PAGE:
On Monday, the Mo Ibrahim Foundation unveiled the 2017 Ibrahim Index of African Governance (IIAG), showing the performance of various African states in the four categories of governance: safety and rule of law; participation and human rights, sustainable economic opportunity and human development.
From Tanzania and Kenya in the East, Zimbabwe and South Africa in the south, to Togo and Liberia in the West, the unveiling comes at a time of heightened political activity and drastic socio-economic activitiy.
Political Platform grabbed the opportunity to seek an analysis of the current political events in Africa, through an interview with former Botswana President Festus Mogae, who himself is one of the recipients of the Ibrahim Prize for Achievement in African Leadership. Excerpts:
I am told the newly-launched index seeks to enable governments, citizens and other stakeholders use its findings as a tool to assess the delivery of public services and drive conversation about governance in Africa. How good a benchmark is this tool?
I think it’s a genuine effort to enable us African leaders to improve on the ways we deliver to the people…it’s a serious attempt to measure our performance in the rule of law, human rights, gender and good governance. In a country where there is rule of law, then, there is development, health and accountability…we don’t have to agree with everything said in the index but I would argue that things such as rule of law and good governance are quite relevant…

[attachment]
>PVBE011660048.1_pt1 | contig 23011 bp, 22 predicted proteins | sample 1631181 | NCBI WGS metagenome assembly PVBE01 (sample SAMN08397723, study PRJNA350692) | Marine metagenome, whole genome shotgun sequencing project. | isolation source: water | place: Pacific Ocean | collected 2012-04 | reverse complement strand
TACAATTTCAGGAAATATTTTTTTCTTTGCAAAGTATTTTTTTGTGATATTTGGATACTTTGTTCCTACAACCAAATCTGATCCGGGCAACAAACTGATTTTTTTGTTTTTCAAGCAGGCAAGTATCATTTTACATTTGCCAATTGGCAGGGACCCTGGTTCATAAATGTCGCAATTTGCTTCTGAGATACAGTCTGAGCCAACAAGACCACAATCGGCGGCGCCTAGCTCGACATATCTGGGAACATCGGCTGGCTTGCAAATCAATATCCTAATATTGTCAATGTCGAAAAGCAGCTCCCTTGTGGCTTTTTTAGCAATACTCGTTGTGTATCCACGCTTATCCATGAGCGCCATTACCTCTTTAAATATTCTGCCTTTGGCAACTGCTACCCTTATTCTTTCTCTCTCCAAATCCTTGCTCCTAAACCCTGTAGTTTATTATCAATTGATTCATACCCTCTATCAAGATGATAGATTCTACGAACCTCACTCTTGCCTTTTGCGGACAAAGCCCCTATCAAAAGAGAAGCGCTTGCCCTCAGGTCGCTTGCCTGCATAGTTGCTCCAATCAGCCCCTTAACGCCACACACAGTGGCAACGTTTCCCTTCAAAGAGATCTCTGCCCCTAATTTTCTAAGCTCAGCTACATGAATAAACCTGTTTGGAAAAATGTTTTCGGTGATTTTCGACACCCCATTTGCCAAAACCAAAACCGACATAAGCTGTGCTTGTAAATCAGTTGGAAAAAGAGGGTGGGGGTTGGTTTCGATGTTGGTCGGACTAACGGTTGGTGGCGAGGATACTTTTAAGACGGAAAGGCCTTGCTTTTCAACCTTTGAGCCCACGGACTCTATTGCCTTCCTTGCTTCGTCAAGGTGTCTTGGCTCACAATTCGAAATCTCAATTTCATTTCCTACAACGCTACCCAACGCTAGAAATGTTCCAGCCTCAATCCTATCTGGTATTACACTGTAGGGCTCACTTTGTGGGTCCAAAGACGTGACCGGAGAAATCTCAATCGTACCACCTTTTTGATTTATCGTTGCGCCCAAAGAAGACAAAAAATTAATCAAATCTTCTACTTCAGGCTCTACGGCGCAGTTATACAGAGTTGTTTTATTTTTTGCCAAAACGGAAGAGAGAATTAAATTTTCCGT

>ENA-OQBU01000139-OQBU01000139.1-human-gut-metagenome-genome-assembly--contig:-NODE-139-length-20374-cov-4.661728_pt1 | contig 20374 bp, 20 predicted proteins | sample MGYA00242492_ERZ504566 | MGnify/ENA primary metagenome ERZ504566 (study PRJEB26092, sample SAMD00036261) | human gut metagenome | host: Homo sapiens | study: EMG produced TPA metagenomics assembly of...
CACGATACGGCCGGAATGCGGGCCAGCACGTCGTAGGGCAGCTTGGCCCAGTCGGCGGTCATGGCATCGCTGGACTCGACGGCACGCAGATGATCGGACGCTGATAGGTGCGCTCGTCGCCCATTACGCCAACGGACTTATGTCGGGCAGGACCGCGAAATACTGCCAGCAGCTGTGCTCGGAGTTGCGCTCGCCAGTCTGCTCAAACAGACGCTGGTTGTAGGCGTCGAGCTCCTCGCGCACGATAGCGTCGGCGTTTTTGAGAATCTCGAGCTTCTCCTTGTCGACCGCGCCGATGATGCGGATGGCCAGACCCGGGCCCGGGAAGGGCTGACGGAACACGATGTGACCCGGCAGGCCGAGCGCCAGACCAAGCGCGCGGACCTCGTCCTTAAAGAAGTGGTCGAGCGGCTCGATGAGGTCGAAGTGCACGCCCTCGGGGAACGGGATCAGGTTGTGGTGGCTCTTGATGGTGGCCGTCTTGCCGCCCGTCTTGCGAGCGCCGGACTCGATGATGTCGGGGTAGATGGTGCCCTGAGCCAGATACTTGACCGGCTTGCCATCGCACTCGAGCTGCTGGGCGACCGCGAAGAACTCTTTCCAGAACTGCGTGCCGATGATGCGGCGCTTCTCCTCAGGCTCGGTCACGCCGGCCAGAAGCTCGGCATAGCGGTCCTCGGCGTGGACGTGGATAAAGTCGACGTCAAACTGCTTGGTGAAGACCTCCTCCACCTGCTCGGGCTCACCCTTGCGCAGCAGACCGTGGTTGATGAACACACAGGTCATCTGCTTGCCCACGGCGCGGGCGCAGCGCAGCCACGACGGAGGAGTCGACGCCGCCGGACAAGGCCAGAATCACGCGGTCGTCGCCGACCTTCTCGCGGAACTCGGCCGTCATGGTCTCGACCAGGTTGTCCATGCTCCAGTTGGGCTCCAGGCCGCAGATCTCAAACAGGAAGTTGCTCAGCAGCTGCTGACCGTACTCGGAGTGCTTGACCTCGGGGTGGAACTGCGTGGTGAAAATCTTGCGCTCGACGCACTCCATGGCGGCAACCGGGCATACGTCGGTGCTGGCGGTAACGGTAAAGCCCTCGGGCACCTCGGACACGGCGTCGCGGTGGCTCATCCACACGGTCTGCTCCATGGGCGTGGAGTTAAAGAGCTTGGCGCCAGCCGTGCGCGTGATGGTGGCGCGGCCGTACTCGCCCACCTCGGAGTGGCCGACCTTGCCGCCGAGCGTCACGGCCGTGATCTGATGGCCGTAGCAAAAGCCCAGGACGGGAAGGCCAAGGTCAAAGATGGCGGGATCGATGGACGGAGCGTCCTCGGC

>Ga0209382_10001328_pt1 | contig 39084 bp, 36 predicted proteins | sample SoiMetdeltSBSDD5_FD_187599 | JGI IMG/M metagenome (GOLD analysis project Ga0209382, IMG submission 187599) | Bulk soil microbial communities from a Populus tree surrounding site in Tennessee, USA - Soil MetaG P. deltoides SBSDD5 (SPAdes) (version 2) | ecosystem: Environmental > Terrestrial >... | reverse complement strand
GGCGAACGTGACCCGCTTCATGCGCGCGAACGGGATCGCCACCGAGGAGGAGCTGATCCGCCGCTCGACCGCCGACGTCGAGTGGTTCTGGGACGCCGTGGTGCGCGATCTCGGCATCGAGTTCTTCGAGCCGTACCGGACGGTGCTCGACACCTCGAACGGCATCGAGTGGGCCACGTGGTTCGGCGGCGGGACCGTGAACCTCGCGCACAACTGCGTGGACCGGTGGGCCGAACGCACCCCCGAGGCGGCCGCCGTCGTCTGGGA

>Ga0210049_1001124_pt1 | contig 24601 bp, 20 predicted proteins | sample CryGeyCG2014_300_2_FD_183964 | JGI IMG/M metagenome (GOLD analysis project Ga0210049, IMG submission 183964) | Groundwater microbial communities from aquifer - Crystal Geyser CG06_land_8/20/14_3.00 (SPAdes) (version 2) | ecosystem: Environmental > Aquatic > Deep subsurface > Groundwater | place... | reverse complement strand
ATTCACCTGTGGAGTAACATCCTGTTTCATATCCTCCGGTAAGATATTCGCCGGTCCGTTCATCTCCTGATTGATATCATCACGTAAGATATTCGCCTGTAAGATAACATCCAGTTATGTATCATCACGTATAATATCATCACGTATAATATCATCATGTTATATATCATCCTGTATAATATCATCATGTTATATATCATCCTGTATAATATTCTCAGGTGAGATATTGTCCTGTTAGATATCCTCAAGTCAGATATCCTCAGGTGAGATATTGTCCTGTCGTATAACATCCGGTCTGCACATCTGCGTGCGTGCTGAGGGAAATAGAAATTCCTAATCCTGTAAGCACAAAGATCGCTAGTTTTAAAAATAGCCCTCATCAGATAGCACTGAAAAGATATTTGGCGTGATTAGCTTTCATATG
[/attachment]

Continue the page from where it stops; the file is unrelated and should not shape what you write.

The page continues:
Let me take you away from the index to the wider picture of African governance. Looking at the state of democracy in Africa? Is the continent progressing or regressing?
That question is answered by the index itself. It…tells you what countries have achieved and in what, [it shows] which countries have deteriorated or improved. It shows which country was where, in the last ten years. However, my own opinion is that in terms of democracy, Africa is improving because there are countries which held elections. There are still others lagging behind but in terms of elections, we are improving. We now have an objective measure of the performance of individual countries, and that’s the index.
There are important events happening right now in Africa, such as the latest Zimbabwe power takeover and the highly-contested election in Kenya. What do these events mean in Africa’s governance? Are there lessons African leaders have to pick from what has happened?
One of the things I would talk about is term-limits. There seems to be a belief that term-limits is a western thing. I don’t agree. Whether term-limits or no term limits, we have to agree that no one can be good for ever. Even football players reach their prime, then, they begin to go down. In leadership also.
There are good leaders, they lead well. Taking an example of Zimbabwe, President Mugabe was a very able man. But, he is old now. If he had left office after ruling for 25 years, he would still be a hero. That’s what Mwalimu Julius Nyerere[of Tanzania] saw.
We saw change of leadership take place in Kenya recently. In that case, is Kenya setting a good example?
I think we have to first look at [the new Mo Ibrahim Index] and what it says about that country…outside that, it’s my personal opinion. However, I get the impression that despite all the challenges that we have heard, there is a gradual improvement in the way elections are held in Kenya. The last time I went on a Commonwealth Observatory Mission in Kenya, it was a time when seizing power was through tribal means.